Endangered Species Roundup
This bird – also called a lesser prairie ‘chicken’ – is at the center of a dispute that revolves around its current status. The International Union for the Conservation of Nature calls the bird vulnerable, and now, efforts are in place to get the Fish and Wildlife Service to list it as an endangered or threatened species. This week the agency will hold a final set of public hearings to help decide whether or not the bird should be listed, E&E News reports, but in the meantime, oil, gas, and wind companies are trying to dissuade the Service from doing so. If the grouse becomes protected under a ‘threatened’ banner, it will force companies to stop or change their operations in the reduced grassland areas where the grouse exists. The energy producers say their individual efforts to conserve the prairie grouse will be enough; conservationists say that those plans will be difficult to enforce, and could leave the bird exposed.
The Disputed Birds
Some of the most interesting stories involve a bit of a tussle. Recently, birds have been at the center of the dramas playing out in the world of threatened and endangered species—probably less surprising when one considers bird advocates’ fervent passion for their feathered friends.
- Wood Stork
Should the wood stork—a bird said to be recovering well from its brush with extinction in the 1970s—be upgraded from an endangered species to a threatened one? That’s the peg in a debate around this leggy charmer. Wood storks were declared endangered in 1984, after years of wetland drainage and development around these areas threatened their key habitat. Since then, the number of mating pairs has risen from 5,000 mating pairs to 12,000 spread across Florida, Georgia, and South Carolina. But conservation groups—among them the Audubon Society—reckons that it’s too early to shift their status. The population at Audubon’s Corkscrew Swamp Sanctuary in the Western Everglades, Florida, has traditionally housed the largest nesting colony of wood storks, but in recent years, the birds have failed to nest there, Audubon says. These and other signs suggest that the bird should stay within its ‘endangered’ designation, conservationists say—even though the FWS promises that an upgrade wouldn’t remove any protections for the bird.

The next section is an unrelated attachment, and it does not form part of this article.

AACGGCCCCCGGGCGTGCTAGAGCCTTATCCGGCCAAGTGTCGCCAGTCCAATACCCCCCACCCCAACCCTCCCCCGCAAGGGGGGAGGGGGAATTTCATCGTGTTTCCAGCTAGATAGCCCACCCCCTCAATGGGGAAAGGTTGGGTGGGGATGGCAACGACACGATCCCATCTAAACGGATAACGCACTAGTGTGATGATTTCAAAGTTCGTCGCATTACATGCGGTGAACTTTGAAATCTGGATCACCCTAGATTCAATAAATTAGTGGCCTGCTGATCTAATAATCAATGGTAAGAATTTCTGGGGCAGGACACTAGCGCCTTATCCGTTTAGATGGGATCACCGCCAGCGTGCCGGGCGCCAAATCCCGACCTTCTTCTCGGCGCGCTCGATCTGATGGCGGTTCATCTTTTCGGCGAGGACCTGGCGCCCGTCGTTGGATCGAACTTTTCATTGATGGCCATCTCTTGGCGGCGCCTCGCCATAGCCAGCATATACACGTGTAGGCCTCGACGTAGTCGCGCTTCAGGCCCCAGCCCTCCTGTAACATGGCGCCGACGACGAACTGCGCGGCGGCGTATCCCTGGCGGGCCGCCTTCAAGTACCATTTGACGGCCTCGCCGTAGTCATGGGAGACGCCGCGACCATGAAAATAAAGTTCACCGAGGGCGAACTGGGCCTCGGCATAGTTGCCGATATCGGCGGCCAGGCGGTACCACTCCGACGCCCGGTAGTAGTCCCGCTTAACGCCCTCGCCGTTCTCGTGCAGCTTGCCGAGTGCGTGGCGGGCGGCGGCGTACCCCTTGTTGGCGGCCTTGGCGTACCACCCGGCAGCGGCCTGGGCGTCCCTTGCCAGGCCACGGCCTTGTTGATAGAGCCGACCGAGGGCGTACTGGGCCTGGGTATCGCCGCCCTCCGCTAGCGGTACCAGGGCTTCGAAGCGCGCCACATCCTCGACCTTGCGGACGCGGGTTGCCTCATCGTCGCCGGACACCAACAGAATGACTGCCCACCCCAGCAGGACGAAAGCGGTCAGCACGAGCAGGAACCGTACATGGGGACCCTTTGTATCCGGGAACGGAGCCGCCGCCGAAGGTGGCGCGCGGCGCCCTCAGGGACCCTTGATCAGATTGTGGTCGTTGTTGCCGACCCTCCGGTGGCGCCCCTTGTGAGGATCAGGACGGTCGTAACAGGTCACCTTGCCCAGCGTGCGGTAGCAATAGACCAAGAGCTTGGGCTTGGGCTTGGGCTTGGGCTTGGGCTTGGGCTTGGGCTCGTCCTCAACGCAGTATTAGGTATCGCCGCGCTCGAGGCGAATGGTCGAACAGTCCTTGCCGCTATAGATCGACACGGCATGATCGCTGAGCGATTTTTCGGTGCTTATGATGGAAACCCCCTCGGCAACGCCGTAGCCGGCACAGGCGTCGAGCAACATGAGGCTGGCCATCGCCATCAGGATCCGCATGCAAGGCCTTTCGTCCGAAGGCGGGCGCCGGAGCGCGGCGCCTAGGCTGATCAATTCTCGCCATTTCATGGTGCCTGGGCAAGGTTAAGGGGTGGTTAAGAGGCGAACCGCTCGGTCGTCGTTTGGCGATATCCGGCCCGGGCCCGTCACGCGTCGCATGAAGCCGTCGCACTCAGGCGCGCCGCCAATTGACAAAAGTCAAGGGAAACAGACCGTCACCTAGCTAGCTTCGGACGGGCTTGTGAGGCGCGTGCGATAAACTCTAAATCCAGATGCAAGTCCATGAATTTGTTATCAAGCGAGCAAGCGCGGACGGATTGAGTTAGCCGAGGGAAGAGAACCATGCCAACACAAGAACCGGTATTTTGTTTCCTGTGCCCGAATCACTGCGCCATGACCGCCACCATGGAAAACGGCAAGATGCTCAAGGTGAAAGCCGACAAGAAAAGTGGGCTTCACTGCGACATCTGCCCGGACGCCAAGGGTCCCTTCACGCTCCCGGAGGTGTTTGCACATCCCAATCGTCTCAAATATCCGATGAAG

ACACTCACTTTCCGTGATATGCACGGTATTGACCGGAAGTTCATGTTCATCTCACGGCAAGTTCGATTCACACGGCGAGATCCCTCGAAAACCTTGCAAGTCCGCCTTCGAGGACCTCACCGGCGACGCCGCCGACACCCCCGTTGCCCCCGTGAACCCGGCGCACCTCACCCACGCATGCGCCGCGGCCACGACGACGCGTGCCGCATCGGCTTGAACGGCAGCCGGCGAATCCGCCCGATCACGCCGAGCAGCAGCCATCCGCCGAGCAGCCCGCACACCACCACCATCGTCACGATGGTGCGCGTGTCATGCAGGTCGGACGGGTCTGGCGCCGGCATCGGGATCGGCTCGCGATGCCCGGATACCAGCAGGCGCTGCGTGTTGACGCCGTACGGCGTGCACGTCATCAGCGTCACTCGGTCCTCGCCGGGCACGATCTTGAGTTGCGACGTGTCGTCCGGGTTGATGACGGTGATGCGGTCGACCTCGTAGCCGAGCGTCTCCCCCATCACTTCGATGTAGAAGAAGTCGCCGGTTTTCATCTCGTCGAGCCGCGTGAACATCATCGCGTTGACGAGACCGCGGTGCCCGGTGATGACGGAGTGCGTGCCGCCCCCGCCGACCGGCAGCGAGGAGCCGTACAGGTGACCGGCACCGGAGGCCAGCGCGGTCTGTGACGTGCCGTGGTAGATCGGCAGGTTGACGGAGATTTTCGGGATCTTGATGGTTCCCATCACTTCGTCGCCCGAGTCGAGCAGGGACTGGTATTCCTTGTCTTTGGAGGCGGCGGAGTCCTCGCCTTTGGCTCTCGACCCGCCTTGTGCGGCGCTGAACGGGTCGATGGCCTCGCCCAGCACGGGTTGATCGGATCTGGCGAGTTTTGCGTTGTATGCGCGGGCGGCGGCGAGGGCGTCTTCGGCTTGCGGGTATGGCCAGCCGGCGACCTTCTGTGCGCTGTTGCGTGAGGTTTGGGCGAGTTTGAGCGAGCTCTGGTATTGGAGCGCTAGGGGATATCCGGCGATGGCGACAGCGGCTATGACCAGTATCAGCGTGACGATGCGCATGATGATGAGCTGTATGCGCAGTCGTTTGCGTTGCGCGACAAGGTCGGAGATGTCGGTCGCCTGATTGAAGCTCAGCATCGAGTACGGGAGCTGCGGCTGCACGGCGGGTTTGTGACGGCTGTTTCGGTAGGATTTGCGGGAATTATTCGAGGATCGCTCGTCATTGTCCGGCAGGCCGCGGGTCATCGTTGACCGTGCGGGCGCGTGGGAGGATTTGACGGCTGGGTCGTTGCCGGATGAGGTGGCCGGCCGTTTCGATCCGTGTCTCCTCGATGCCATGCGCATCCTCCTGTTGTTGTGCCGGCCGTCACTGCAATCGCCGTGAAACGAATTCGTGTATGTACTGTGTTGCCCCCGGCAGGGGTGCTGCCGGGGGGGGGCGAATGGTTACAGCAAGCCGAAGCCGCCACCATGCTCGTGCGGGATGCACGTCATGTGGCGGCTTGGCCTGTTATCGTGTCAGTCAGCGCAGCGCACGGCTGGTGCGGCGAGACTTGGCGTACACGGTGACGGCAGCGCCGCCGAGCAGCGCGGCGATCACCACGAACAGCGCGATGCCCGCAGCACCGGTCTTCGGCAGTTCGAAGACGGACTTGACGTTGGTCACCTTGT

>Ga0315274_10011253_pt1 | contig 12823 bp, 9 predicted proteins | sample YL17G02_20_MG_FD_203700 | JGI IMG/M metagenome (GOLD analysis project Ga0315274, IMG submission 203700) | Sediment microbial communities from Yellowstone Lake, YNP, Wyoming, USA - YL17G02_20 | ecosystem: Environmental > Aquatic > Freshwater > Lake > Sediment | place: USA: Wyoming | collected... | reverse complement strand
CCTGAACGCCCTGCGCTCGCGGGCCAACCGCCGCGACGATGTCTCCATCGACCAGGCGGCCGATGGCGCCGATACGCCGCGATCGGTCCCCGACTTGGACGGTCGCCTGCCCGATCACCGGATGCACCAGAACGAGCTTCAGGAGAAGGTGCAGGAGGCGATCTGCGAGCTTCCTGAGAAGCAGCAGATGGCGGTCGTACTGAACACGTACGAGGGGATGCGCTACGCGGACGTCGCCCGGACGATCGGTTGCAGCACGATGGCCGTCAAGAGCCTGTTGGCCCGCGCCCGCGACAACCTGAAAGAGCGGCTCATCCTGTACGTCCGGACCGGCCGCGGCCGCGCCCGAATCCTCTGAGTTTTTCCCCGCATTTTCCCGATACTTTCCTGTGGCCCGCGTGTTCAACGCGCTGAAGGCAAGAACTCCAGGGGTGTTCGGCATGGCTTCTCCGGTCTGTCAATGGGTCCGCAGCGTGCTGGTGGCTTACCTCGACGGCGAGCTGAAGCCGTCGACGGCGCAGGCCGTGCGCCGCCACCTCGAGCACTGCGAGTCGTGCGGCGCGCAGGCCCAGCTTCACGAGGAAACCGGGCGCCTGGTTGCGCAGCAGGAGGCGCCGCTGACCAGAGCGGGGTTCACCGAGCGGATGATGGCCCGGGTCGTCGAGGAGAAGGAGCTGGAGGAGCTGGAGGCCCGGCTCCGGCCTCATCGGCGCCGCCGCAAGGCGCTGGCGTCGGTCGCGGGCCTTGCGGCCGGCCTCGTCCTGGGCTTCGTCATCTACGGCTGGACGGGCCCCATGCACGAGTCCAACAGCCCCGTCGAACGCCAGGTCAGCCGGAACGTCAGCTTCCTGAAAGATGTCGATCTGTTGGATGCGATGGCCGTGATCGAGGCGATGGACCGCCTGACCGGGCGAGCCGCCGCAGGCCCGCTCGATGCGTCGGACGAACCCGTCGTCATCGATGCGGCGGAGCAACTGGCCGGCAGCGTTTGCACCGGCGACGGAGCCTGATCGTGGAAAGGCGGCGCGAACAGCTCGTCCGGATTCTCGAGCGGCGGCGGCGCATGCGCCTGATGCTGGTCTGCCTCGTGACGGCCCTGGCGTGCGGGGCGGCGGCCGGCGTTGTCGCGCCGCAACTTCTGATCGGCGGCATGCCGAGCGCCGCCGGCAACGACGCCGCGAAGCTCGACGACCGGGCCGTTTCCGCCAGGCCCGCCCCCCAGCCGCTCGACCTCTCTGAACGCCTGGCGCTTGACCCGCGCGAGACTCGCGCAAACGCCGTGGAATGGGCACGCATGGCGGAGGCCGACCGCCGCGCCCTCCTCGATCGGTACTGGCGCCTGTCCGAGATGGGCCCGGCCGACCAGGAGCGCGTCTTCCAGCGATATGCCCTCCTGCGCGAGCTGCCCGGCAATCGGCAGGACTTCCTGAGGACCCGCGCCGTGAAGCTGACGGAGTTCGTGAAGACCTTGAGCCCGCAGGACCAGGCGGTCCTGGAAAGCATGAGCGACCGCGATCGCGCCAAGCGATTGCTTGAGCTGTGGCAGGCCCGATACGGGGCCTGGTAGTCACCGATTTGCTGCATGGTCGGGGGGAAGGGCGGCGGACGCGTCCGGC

- Golden eagles, whooping cranes, and piping plovers
The golden eagle only has endangered status in some states, though it’s protected nationwide. The FWS is now focusing attention on the bird’s plight after a drawn-out disagreement over the impact of wind farms. Recently, they submitted to the White House a proposed policy that provides detailed guidelines for wind farm developers to avoid siting and building their farms in ways that could damage golden eagle habitat or cause more collisions. It also details how developers can acquire ‘take’ permits—allowances that let wind farms legally ‘kill’ eagles by accidental collision or invasion, if certain conservation measures are in place. The policy comes at the end of a long process that has left developers wary. Most see the guidelines as an unnecessary obstacle in the way of their farms, with few benefits for the golden eagle to make up for it, E&E News reports.